Logan: When a Hero Wants to Die

**This has spoilers. Don’t read it if you haven’t seen Logan yet. If you haven’t seen Logan yet, go and see Logan.**

I failed to write a play in my twenties. It was about an ageing James Bond. I wondered what it would be like for the hero who always returns to get put out to grass before he is ready. It was a rotten play, but I always liked the idea. Then Logan blew it away. The new Wolverine film grabs the question about what happens when a recurring hero meets a real ending, and takes it to a new level. Logan asks a darker question than I ever dared: what if the hero is ready to go — but his universe won’t let him die?

Episodic heroes, who return to fight through adventure after adventure, must always have their final ending hidden somewhere over the horizon. It’s utterly remarkable that Marvel had the courage to make a film about a recurring character’s longing for death. Maybe they greenlit it for the fight sequences and forgot to read the rest of the script.

Wolverine, with his superhuman healing powers and unbreakable claws, is a character designed for one adventure after another. Logan imagines a time where those tricks begin to fail, but the adventures won’t stop. Like all the rest of us, Wolverine gets old and needs glasses. Instead of instant healing, he is crusted with wounds. And inside, his psyche is tortured by all the violence he has seen. Like the malfunctioning androids in the Westworld remake, he no longer resets as he goes through his endless loop of adventure after adventure. The memories and the wounds accumulate, unbearably. He is rotting from the inside.

Logan takes seriously how appalling it would be to live as an episodic hero. To go through such punishment again and again. As a matter of formal structure, heroes suffer their way through stories. Most only have to do it once. Episodic heroes are chained to the wheel forever. Worse still, bad things must always happen to those around the hero. In Logan this is taken to its appalling conclusion when Wolverine makes the mistake of thinking he can spend a restorative night with the loving family that offered his band of misfits a welcome. The hero defends the borders of the promised land, but he can never live there.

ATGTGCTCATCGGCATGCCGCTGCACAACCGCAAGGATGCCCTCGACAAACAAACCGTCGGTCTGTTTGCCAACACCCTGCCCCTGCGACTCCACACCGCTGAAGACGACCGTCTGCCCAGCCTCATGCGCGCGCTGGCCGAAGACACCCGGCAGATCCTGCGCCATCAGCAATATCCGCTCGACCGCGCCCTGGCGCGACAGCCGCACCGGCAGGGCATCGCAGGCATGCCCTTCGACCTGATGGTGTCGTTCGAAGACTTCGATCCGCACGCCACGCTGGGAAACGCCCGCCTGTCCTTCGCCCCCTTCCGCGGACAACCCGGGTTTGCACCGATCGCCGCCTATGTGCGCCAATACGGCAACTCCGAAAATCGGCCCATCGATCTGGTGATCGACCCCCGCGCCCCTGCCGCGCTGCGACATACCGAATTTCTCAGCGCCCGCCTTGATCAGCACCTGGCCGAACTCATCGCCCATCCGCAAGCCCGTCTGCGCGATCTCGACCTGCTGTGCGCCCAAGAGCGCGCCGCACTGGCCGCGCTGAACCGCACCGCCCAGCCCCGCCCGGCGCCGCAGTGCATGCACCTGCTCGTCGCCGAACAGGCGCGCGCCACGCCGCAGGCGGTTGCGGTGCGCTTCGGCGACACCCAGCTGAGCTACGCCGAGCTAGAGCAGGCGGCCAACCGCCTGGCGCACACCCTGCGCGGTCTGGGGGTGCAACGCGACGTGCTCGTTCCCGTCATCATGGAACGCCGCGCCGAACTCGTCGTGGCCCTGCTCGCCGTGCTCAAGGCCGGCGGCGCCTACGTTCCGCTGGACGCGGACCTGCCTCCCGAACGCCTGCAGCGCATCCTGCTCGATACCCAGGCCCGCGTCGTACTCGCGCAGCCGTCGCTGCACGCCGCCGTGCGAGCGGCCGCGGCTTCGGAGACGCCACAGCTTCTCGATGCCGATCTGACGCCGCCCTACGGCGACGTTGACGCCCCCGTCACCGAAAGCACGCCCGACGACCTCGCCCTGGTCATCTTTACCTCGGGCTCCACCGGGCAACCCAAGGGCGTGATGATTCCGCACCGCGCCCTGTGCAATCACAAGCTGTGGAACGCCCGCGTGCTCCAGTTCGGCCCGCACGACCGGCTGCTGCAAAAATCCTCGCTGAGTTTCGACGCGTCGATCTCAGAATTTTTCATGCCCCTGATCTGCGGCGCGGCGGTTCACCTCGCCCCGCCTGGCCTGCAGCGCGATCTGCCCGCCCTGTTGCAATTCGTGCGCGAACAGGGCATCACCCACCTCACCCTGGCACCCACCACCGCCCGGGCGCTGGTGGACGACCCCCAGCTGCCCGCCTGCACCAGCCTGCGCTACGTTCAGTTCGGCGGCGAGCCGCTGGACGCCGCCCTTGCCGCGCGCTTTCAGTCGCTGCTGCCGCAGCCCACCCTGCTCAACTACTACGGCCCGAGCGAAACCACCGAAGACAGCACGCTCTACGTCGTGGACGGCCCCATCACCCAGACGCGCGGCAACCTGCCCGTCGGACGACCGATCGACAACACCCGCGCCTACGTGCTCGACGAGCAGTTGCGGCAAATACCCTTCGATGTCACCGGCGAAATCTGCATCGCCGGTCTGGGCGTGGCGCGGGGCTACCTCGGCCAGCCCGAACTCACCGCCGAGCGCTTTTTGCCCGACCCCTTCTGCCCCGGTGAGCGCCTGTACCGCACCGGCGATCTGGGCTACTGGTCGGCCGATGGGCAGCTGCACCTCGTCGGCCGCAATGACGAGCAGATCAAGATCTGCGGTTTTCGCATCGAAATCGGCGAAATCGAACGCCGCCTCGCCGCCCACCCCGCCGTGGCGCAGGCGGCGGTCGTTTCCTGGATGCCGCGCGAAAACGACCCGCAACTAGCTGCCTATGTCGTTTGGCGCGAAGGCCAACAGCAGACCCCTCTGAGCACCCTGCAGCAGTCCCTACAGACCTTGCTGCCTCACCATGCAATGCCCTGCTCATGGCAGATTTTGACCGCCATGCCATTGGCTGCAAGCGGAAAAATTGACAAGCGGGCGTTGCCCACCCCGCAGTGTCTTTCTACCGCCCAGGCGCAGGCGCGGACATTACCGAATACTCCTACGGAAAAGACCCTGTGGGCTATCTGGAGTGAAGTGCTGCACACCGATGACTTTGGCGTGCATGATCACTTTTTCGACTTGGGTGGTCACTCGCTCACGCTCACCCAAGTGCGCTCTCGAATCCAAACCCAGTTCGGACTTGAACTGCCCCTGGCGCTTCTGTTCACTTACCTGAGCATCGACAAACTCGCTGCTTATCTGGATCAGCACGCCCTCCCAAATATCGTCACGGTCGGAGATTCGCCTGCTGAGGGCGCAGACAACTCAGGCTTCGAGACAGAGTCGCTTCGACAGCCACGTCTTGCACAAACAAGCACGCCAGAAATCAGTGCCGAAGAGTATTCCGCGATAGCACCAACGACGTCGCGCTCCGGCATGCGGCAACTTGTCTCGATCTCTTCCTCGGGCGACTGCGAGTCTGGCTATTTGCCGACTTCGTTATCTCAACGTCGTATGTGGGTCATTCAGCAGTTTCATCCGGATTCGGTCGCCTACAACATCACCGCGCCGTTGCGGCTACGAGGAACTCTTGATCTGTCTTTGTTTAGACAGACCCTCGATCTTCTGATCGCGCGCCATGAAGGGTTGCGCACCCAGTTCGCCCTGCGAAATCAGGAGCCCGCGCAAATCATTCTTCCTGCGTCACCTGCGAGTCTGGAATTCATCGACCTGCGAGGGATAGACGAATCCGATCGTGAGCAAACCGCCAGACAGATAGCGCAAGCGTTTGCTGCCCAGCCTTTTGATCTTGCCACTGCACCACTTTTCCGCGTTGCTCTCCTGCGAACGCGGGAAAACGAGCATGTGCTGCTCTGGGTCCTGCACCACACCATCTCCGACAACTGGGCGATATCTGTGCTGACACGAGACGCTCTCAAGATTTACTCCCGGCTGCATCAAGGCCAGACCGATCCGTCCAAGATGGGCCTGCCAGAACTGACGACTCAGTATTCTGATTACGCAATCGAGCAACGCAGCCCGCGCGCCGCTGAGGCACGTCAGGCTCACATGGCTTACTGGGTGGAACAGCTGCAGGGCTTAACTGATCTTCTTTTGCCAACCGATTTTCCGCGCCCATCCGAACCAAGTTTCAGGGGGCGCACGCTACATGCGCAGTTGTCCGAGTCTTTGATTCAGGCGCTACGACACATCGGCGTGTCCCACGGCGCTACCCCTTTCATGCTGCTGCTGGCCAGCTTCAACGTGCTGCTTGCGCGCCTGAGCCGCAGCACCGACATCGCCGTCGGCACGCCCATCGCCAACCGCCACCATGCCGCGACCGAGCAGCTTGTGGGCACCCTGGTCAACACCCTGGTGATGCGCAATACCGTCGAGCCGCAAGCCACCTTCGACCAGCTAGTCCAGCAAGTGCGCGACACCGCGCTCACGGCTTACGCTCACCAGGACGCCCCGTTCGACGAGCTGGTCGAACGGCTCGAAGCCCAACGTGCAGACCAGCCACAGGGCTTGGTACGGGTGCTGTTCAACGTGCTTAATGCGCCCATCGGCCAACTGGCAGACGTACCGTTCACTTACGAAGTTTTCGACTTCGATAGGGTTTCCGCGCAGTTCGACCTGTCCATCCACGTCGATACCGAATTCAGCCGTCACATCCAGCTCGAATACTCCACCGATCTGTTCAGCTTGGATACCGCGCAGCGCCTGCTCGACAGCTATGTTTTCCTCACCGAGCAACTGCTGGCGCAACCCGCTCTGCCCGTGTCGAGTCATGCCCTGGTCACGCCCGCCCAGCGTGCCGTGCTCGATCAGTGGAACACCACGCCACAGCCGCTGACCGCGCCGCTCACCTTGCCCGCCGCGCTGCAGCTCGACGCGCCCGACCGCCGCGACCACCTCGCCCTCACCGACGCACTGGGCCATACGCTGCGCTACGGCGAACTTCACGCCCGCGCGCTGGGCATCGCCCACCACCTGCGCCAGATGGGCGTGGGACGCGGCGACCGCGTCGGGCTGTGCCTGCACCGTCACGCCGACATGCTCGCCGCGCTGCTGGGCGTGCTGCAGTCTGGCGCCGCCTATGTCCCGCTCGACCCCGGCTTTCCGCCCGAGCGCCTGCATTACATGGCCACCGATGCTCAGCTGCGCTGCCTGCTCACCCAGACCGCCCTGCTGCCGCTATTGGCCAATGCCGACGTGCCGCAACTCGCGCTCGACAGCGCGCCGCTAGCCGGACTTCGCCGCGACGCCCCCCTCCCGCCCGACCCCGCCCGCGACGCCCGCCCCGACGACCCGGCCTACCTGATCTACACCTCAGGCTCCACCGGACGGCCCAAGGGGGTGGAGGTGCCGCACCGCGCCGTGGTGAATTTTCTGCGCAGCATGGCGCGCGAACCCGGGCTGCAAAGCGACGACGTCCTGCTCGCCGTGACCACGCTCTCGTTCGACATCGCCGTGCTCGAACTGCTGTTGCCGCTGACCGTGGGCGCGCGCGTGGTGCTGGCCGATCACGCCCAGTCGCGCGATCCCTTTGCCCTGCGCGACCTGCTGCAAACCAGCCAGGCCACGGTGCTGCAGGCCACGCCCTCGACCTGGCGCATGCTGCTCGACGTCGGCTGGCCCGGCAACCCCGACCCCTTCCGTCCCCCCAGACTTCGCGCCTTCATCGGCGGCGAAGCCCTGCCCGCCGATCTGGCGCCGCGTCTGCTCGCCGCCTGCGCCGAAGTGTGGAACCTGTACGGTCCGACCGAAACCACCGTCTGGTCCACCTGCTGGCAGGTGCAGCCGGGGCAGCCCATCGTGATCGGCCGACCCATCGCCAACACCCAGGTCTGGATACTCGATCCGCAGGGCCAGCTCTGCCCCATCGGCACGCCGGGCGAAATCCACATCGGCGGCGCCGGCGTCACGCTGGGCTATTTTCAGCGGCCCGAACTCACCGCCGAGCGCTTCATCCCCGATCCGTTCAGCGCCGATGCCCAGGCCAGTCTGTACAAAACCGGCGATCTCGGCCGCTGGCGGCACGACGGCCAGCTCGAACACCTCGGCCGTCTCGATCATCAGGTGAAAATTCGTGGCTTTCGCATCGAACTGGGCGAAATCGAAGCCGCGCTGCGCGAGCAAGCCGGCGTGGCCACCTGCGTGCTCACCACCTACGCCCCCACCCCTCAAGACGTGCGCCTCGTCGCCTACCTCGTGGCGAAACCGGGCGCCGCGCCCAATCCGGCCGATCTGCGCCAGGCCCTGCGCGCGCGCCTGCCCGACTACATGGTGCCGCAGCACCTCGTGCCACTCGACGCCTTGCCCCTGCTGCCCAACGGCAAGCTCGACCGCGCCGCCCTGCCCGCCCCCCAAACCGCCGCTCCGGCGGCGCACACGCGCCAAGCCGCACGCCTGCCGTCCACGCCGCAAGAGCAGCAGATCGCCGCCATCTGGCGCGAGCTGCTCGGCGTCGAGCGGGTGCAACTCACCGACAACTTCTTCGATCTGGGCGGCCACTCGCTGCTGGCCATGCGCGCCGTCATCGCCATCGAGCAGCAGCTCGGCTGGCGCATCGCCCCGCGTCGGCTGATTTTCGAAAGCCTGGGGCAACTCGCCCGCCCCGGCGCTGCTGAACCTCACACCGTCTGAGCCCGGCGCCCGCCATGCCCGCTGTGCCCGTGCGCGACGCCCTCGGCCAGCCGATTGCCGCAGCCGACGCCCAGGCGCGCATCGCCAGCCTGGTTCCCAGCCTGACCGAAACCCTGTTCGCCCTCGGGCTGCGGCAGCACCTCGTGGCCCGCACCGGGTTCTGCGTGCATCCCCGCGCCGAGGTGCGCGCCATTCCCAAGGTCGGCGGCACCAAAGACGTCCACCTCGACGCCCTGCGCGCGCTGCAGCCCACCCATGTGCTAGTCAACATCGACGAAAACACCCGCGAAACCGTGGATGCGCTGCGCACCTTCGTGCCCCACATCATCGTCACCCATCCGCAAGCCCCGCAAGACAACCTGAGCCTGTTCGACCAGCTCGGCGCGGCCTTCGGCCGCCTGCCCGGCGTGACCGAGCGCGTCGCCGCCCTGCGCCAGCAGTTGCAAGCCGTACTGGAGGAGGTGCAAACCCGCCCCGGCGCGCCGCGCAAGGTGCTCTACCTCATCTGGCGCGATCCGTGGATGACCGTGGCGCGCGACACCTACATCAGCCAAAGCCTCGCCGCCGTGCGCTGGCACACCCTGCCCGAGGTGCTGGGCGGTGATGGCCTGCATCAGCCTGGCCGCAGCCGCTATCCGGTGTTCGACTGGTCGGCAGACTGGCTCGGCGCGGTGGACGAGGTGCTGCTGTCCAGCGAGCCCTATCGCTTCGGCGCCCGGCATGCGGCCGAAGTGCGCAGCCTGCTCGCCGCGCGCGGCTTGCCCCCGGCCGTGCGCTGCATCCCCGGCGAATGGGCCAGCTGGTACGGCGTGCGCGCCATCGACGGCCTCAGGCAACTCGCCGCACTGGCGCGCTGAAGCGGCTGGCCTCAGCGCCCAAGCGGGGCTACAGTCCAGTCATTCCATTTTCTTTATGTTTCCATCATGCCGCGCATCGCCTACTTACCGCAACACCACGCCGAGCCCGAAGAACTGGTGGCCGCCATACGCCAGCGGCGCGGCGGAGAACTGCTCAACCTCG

It is little surprise that Wolverine wants to die — especially since the world around him has rejected his breed of heroism. There are no more mutants. Professor Xavier is dwindling into a second childhood. The X-Men are only remembered in simplified and exaggerated comic books.

And yet adventure keeps coming. And Wolverine is called to suffer again. The world thinks it doesn’t need him. He thinks the world is right. Both are wrong.

And remarkably, deftly, the film rewards Wolverine’s sacrifice. It concludes when he learns the only way a hero can die: by teaching his replacement. His release comes when his ferocious, lab-grown daughter picks up the adamantium bullet Wolverine longs to fire into his own brain, and uses it to destroy the monster. For the first time, she rejects the longing to escape the struggle, controls her strength and kills as a human hero, not an animal. And at last Wolverine is released — at least until the inevitable reboot.

Logan is a terrifying movie. It reminds us how much we ask of heroes, and how desperately we need them, even when we try and convince ourselves we are better off without them.

My book has no superheroes in it. But it will show you new ways to fight for what you believe in if you buy it now.

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